The eco-system of knowledge development in the modern university is a permanent fascination to me. A key feature of this eco-system is the mix of discovery versus application that occurs.
Some scholars within the academy are totally curiosity-driven. They find themselves interested in an issue and begin to use their discipline’s perspective to explore it. They are driven to seek an answer to the motivating question. Rarely are they interested in any day-to-day applications of their work.
Other research efforts seek a solution to a practical problem. The researchers are made aware of an unsolved problem and seek to apply knowledge to discover and test a solution to the problem. This is the movement from the lab to the clinic in a biomedical context. It is the move from a classroom experiment to a whole school curriculum reform. It is the move from the engineering lab to a real-world build-out.
There are some academics who move back and forth between curiosity driven scholarship and real-world applications. In my estimation, there are few who do both well.
Some of the current discussion about the humanities, the social sciences, and the natural sciences, on one hand, and the job market, on the other, gets conflated with issues of theory and application. The humanities often get labeled as purely curiosity-driven exercises. From that observation, some commentators then extrapolate that the humanities have no value in today’s job market.
In this regard, I read with interest a recent interview of the investor Bill Miller, a man who achieved unusual success designing and running investment funds. Miller is an ABD in philosophy at Hopkins. The interview focused on how he reconciled his great success in financial markets with his humanistic studies.
He reported that “Philosophy steered me away from confirmation bias. In any philosophical assessment, you’re trying to figure out the validity of an argument, working to pinpoint ways to make it stronger. You’re not necessarily trying to win an argument, and you’re not taking an adversarial position. You’re really trying to look at things from a wide variety of perspectives.”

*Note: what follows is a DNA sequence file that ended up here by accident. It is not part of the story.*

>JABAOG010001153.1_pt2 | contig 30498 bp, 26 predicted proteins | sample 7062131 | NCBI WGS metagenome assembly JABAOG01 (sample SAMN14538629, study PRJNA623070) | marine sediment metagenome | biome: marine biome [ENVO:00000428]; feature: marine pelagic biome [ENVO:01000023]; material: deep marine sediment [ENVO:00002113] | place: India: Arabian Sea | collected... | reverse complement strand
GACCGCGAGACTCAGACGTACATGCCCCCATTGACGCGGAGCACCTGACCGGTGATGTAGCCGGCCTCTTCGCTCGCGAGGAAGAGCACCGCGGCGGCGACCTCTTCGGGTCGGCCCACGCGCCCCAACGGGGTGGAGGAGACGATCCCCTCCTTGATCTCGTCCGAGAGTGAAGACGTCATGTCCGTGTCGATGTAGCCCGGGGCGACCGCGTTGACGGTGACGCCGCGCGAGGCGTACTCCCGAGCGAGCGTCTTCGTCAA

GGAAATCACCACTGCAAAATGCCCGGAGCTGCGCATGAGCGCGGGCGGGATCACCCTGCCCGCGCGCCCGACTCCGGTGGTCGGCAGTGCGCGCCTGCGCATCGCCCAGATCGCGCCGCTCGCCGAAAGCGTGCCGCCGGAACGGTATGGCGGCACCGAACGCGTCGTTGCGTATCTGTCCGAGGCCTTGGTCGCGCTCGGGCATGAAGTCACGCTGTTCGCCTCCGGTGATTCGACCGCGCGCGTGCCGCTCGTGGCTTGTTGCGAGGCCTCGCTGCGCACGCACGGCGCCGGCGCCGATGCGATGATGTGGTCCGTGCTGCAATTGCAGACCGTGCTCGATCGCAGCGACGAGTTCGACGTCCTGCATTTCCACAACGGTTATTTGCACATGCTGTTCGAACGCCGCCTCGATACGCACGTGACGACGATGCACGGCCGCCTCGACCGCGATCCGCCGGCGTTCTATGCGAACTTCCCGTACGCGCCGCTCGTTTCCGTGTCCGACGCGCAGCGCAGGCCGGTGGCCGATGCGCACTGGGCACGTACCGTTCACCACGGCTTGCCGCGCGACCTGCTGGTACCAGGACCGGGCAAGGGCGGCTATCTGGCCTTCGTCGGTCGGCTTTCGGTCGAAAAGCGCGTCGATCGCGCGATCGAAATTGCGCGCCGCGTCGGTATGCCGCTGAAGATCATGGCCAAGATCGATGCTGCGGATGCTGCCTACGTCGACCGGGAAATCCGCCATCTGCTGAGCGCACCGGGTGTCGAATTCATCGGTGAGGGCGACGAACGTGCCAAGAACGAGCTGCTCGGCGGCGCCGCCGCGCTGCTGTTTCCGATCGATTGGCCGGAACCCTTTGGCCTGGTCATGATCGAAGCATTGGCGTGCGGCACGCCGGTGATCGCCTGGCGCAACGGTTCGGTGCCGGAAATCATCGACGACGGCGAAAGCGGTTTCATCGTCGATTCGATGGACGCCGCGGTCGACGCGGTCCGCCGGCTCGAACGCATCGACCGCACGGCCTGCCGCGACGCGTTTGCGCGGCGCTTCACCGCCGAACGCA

A mind that approaches an unsettled issue with a pure disinterest in the final resolution is truly liberated to find new solutions. Miller believes that he acquired those cognitive skills in his philosophy courses. Those skills, in his belief, were key to choosing companies for his investments. One gets the impression that it was his ability to remove emotion from his assessments that was key to his taking different perspectives on the same investment possibility. The ability to attack the same set of facts from different perspectives permitted him to detect the potential value of a new investment opportunity in ways that a traditional approach would not.
Further, the skill in deep analysis of information, dissecting it, reassembling its components in different ways, led to his success. Miller claims the habits of mind that his philosophical study gave him provided superior tools in his investment management life.
He predicts that these skills will be some of the scarcest resources in the future. Young people, aspiring to leadership in the new world, should strive to acquire them.